Greece after the referendum

Greece has never transitioned to the 21st century. It is a charming, laid back place, with its beautiful landscapes, ancient history and delicious food. This is perfect for tourism, but little else. Had the Greeks been content to live in the past, modestly as they have for centuries, that would have been fine. But they haven’t, spending above their means individually and collectively, without sorting out revenue for the state from such a boring thing as tax. A simple meal used to cost a few drachma, then a few euros, when they joined the euro zone. Then, suddenly, a coffee started costing 4.50€, for no particular reason – without VAT, which nobody paid, anyway. They blamed the euro for increased costs, but in Spain you can buy a coffee for 1.20 to this day. The whole country became drunk on money, spending on the ruinous Olympics, borrowing faster and faster. The rest is history: they’ve been implementing reforms partially and under huge pressure, kicking and screaming – but too little, too late. They put off their only source of income, tourists, with continuous strikes and riots. Now they voted against more reforms. It’s like a watching a friend self-destroying with addiction: you try to help, you try to assist, but you are powerless, ultimately. Sad.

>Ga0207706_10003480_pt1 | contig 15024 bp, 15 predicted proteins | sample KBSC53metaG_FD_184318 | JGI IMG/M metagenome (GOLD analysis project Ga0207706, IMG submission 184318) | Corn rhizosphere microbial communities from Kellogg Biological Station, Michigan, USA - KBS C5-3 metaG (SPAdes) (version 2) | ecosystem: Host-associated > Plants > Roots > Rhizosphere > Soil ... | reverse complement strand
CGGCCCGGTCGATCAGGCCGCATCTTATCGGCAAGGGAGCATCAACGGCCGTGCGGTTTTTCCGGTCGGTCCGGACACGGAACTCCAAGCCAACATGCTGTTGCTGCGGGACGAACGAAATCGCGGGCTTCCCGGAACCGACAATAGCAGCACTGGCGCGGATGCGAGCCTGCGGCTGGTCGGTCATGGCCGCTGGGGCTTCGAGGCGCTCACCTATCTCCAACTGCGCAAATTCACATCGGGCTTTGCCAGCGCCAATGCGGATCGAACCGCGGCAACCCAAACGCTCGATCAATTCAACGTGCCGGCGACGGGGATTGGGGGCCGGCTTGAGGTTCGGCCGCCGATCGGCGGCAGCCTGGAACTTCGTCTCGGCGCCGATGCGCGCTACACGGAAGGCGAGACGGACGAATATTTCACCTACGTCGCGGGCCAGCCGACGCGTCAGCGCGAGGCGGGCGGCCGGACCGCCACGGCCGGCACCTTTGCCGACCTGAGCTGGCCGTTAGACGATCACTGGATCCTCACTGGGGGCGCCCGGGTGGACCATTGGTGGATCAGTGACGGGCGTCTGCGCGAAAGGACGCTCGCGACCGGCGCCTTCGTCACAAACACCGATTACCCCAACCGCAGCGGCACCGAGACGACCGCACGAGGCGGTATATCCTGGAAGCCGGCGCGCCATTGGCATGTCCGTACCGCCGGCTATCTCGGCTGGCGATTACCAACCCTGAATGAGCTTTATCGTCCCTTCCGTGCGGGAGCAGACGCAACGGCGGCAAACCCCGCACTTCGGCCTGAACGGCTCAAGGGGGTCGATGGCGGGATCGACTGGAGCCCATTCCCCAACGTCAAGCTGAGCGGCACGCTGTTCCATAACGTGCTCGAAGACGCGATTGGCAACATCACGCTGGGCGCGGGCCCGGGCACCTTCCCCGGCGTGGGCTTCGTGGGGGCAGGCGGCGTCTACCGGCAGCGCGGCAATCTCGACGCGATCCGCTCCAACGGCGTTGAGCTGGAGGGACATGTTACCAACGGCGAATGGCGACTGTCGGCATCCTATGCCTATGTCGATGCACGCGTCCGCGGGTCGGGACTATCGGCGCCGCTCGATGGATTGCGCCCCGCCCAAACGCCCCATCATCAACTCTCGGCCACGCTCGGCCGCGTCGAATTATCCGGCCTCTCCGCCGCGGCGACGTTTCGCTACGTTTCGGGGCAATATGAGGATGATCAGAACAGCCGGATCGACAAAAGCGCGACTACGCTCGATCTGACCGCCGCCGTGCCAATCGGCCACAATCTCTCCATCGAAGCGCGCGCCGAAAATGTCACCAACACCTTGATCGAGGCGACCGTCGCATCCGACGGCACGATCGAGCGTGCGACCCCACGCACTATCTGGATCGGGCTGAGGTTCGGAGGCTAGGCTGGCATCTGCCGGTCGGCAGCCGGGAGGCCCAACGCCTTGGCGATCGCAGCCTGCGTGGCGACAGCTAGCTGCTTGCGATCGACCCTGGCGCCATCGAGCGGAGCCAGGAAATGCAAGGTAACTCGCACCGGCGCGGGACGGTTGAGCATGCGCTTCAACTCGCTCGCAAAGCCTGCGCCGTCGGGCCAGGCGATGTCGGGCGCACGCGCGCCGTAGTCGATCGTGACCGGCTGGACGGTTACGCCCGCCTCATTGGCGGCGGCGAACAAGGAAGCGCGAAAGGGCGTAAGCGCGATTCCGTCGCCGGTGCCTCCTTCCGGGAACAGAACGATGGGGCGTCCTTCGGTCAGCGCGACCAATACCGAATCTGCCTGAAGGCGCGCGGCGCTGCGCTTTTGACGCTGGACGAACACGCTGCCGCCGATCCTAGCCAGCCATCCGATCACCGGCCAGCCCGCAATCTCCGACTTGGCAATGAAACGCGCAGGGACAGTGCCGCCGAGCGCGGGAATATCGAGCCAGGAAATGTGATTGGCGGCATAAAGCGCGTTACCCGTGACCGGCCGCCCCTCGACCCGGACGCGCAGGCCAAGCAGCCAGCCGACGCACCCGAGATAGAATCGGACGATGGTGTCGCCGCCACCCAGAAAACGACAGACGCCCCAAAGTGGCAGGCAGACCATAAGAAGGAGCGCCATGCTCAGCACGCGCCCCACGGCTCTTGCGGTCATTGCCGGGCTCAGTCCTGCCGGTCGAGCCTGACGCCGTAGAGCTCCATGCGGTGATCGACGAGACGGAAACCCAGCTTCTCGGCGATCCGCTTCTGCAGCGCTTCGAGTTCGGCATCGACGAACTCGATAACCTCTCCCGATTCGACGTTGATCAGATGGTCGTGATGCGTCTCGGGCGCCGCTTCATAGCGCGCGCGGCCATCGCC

And it’s not victim blaming, it’s looking for reasons, in order to find solutions. Some people seem much more prone to trouble than others and seem just plain unlucky, until you look into their habits and behaviours and spot the reasons for their trouble. You can say that it’s easy to pass judgment, when sitting comfortably outside Greece – but if the Greeks are not ready to start looking for the real reasons of their trouble in order to take charge of their life, others are getting tired of helping them. As often with problematic patients, the doctor is met with threats and abuse, instead of compliance and gratitude. It’s easy to blame the IMF, the EU, the Troika and the balalaika but, unless they get their life and their budget under control, they will only keep digging that deep hole they are in already.

Like Saddam claiming that every allied bomb hit a milk factory, not a chemical plant or a radar, so the Greeks screaming about pensions are, to say the least, disingenuous. Touching pensions is extremely difficult, particularly when a sizeable proportion of the population is composed of pensioners – most of them retired before collecting enough money to pay their way. However, Greece needs to reform a lot more than just pensions, starting from its superrich church, but that’s better left out of the propaganda the current government is feeding its populace – and the populace demands nothing better than blaming everybody, as long as they don’t have to face a change to their own privileges and unsustainable, chaotic way of life